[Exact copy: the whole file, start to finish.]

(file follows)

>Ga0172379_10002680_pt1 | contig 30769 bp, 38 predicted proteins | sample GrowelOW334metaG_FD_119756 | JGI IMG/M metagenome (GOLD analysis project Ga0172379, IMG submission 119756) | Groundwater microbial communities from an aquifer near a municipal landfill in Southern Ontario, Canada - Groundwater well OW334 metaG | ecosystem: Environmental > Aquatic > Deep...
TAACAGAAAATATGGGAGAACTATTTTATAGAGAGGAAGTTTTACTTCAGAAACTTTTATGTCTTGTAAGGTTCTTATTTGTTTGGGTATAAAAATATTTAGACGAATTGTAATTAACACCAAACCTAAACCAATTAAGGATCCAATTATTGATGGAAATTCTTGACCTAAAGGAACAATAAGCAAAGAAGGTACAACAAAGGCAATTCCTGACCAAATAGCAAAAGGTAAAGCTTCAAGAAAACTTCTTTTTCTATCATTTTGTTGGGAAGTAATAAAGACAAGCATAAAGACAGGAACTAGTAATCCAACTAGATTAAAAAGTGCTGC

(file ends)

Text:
>Ga0172379_10002680_pt1 | contig 30769 bp, 38 predicted proteins | sample GrowelOW334metaG_FD_119756 | JGI IMG/M metagenome (GOLD analysis project Ga0172379, IMG submission 119756) | Groundwater microbial communities from an aquifer near a municipal landfill in Southern Ontario, Canada - Groundwater well OW334 metaG | ecosystem: Environmental > Aquatic > Deep...
TAACAGAAAATATGGGAGAACTATTTTATAGAGAGGAAGTTTTACTTCAGAAACTTTTATGTCTTGTAAGGTTCTTATTTGTTTGGGTATAAAAATATTTAGACGAATTGTAATTAACACCAAACCTAAACCAATTAAGGATCCAATTATTGATGGAAATTCTTGACCTAAAGGAACAATAAGCAAAGAAGGTACAACAAAGGCAATTCCTGACCAAATAGCAAAAGGTAAAGCTTCAAGAAAACTTCTTTTTCTATCATTTTGTTGGGAAGTAATAAAGACAAGCATAAAGACAGGAACTAGTAATCCAACTAGATTAAAAAGTGCTGC